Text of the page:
You might be here because you stumbled upon the “Boot Mode” configuration in your BIOS with two options: “UEFI” and “Legacy”. In the article below, I compare UEFI vs Legacy and figure out the best option for Windows 10 & 11, especially if you have a new one..
But before discussing the differences between the Legacy & UEFI mode of BIOS and their features, let’s understand what BIOS is and its purpose.
UEFI vs Legacy Boot
BIOS Purpose in Computer
BIOS (Basic Input/Output System) is a program pre-installed on the motherboard. It is needed most when you start up your new desktop for the first time, with no instructions loaded into the memory yet.
This initial stage BIOS checks components such as the hard drive, CPU, memory, and video card to ensure they function correctly. After passing the POST (Power On Self Test), the BIOS assist you with installing an OS like Windows 8, 10, or 11 from a USB drive.
It acts as an interface between you and the hardware components of your PC. Whenever you turn on the computer, the BIOS loads and starts first (shows up your motherboard name like Aorus below), and only then does the operating system load.
Apart from this, BIOS also helps in configuring various settings like memory, voltage, diagnosing peripherals, disk settings, time & date, monitor resolution, etc. That’ why BIOS solves many PC related issues like lines on screen, slow RAM speed, turning OFF fan, etc.
Now let’s know which offers you more configuring options, a UEFI vs Legacy BIOS.
1. Legacy BIOS Mode
Legacy BIOS mode is the traditional type of booting up a computer introduced long before UEFI in 1984 when IBM released the first Personal Computer. It was more common to boot earlier versions of Windows OS like 95, 98, XP, Vista, 7, and 8, and it is still accessible in recent Windows 10 & 11.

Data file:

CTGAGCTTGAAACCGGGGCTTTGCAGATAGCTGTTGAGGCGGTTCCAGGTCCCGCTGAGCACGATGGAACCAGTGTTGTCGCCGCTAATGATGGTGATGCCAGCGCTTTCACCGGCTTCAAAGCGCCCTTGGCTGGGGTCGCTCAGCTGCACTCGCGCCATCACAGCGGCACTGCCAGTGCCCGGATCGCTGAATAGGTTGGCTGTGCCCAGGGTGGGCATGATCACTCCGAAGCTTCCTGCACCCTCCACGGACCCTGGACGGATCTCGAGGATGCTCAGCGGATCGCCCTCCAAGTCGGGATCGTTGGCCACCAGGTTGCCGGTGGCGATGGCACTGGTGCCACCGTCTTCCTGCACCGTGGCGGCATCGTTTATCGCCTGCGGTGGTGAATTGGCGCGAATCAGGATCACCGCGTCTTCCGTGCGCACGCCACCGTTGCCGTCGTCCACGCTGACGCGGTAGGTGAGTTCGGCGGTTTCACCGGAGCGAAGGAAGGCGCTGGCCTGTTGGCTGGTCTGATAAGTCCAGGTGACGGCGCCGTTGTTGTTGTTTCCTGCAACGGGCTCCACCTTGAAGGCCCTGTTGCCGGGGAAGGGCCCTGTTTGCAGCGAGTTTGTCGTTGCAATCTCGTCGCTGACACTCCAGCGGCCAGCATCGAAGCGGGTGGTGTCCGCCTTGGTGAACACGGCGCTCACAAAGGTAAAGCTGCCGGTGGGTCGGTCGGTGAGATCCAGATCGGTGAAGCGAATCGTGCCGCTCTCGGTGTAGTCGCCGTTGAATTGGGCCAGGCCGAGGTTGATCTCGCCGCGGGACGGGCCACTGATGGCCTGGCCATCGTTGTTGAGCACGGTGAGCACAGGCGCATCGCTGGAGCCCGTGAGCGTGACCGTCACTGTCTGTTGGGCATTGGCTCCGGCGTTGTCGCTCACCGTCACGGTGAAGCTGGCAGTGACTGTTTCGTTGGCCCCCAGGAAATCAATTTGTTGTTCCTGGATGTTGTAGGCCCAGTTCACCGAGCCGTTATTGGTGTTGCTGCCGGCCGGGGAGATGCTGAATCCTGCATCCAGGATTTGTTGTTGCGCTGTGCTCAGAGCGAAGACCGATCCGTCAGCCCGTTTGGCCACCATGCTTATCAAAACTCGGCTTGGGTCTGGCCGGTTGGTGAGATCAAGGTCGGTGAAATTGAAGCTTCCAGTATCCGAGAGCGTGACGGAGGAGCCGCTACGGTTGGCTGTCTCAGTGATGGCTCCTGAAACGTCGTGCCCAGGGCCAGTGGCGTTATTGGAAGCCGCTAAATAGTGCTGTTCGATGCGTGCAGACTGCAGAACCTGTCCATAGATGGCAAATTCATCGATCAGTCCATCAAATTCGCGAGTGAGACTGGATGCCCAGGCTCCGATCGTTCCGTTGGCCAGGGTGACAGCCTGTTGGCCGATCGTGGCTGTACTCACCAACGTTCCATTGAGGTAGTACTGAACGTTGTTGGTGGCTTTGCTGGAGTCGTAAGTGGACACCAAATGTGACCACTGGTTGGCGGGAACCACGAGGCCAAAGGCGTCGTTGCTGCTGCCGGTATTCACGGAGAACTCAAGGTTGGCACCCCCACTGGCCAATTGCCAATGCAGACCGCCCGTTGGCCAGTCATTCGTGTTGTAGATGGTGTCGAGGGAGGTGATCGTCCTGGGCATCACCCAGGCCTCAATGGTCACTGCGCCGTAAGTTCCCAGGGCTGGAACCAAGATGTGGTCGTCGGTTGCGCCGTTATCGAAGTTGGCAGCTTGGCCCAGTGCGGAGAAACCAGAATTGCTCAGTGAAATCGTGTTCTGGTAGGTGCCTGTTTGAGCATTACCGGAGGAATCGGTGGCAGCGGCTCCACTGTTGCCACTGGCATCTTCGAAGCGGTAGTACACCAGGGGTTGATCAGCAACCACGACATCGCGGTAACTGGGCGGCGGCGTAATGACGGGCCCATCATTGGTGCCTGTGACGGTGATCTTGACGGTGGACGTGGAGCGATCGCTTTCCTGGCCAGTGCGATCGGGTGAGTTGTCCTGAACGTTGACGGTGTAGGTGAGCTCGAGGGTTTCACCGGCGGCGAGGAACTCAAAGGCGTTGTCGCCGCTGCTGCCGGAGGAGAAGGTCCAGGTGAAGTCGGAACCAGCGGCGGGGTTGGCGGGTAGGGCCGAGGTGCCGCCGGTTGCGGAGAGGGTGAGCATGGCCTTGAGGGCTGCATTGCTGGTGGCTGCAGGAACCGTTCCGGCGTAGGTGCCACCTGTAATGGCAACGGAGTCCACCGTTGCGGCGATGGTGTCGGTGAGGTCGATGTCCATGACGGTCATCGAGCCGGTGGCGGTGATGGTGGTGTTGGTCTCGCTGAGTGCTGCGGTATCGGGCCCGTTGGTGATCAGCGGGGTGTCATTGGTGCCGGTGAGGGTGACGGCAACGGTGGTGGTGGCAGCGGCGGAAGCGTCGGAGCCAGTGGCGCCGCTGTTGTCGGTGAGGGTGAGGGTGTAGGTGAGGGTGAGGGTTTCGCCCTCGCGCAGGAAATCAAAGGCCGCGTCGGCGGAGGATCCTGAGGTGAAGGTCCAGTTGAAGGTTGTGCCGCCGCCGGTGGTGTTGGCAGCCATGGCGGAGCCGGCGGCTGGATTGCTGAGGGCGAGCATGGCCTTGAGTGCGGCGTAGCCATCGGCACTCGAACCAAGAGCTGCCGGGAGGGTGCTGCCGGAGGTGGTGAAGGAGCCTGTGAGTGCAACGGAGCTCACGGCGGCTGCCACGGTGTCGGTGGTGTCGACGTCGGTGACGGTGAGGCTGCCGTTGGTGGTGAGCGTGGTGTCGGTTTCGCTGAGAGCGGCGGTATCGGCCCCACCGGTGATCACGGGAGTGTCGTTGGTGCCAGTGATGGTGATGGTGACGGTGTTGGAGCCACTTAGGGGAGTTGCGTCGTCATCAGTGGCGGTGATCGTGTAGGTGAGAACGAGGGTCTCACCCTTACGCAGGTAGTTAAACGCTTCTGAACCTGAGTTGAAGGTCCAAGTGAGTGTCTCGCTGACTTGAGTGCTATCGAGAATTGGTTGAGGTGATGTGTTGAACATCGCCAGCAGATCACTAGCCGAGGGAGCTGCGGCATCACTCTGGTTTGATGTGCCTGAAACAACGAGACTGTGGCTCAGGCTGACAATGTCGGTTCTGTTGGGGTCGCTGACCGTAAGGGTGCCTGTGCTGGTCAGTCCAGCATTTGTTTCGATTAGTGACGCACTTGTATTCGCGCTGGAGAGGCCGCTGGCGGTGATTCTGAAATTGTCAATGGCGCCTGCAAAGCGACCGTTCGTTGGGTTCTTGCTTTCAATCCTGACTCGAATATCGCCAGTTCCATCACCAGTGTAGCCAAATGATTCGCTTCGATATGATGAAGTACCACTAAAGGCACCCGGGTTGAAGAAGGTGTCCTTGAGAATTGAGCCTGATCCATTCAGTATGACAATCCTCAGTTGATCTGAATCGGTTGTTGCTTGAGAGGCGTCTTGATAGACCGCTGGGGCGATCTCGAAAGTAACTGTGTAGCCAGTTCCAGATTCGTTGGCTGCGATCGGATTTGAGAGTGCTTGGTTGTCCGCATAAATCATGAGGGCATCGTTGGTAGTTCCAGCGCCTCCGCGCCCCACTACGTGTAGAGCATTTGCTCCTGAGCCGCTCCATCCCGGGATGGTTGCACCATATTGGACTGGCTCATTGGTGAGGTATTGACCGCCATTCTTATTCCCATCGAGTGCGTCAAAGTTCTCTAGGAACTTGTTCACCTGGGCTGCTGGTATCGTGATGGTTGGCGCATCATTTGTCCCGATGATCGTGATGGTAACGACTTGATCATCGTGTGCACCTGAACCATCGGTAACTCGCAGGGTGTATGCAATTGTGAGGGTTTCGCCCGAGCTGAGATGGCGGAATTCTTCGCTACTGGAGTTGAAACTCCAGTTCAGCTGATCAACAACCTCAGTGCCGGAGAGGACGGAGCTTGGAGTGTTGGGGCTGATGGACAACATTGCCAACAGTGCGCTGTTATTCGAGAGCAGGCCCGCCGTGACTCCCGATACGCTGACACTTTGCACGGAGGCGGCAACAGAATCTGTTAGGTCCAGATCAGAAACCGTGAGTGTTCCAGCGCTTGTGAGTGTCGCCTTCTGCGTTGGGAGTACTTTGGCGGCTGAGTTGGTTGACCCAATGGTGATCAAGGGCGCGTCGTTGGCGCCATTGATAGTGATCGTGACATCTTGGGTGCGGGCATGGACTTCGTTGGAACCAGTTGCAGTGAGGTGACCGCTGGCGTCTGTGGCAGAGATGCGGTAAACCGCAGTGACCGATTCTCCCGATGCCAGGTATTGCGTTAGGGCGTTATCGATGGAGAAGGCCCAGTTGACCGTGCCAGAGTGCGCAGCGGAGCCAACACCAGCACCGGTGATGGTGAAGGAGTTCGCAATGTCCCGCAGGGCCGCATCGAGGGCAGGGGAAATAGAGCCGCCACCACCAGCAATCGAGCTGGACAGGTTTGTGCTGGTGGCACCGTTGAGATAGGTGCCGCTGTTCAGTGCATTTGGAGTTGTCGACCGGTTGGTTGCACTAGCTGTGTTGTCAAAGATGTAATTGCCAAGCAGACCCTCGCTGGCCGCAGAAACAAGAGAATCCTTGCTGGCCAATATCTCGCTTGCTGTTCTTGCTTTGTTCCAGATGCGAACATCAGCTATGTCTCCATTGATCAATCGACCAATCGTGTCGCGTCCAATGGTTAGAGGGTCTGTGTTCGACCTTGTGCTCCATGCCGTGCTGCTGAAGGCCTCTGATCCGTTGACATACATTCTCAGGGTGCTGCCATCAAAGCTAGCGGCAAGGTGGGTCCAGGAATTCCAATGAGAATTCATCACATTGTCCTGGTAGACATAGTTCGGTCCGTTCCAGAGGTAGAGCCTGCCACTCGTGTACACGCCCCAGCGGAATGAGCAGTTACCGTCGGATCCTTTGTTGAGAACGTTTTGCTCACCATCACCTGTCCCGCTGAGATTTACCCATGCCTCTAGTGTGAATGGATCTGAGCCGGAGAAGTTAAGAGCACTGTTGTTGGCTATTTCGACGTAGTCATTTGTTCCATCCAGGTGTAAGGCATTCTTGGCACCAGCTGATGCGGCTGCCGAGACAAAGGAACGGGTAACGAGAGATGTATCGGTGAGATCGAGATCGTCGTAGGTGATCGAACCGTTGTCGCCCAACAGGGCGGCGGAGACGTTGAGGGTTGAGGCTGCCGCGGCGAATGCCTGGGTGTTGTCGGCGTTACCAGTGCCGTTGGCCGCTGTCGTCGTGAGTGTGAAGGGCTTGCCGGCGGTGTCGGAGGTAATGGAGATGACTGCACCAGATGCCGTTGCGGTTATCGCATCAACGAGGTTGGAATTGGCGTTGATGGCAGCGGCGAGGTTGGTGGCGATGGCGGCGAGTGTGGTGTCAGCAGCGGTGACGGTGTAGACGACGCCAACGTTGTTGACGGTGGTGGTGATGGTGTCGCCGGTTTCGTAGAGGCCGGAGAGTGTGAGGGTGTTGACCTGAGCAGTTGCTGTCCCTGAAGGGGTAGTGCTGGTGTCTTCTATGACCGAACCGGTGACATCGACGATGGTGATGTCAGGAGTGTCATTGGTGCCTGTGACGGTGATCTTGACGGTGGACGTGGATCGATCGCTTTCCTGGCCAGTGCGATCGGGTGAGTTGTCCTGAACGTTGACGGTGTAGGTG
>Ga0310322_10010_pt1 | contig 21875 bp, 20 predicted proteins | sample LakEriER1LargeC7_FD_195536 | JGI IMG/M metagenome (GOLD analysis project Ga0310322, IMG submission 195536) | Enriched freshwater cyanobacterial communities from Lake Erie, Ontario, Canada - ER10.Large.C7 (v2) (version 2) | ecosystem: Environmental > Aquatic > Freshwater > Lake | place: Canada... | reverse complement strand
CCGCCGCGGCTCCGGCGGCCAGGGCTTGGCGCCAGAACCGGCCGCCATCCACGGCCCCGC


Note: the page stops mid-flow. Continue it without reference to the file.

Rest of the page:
The look of BIOS legacy mode is straightforward, with a blue/gray background and text-only interface.
2. UEFI BIOS Mode
Unified Extensible Firmware Interface (UEFI) is a more modern BIOS utility introduced in 2011, replacing the Legacy mode.
UEFI BIOS looks modern and has a colorful interface with multiple configuring settings and advanced features for security and performance available to set up your system.
UEFI is designed for modern operating systems like Windows 8, 8.1, 10 and 11, and it is not much compatible with old OS like Windows 7, Vista and older OS. However, in the case of the latest OS, switching the boot mode to Legacy, the same old BIOS is possible.
What makes UEFI better than Legacy? 10 Advantages
Let’s briefly talk about the 10 advantages of UEFI and the disadvantages of Legacy:
- UEFI has a modern, simplified version of the interface suitable for novice users to operate, while BIOS uses blue/gray background text-based interface.
- UEFI is faster at OS loading than Legacy BIOS, allowing for better system performance because UEFI uses GPT (GUID Partition Table), which supports larger drives for a quicker boot process as well as stores the boot data in a .efi file rather than the firmware.
- The Legacy support up to 2 TB of hard disk storage while UEFI has much more capacity, up to 9 Zettabyte, enough for a server sized hard disk with SAS or SATA interface.
- The Legacy uses MBR (supports four partitions of a disk), while UEFI uses GPT (supports 128 hard disk partitions).
- The presence of a network driver, which allows UEFI to be updated without the need to start the operating system.
- Legacy uses 16 bit speed while UEFI has 4X 64 bit speed for operation.
- UEFI supports gaming features like temperature and power monitoring and processor enhancements such as virtualization and Turbo Boost.
- UEFI supports new technologies such as Secure Boot and TPM (Trusted Platform Module).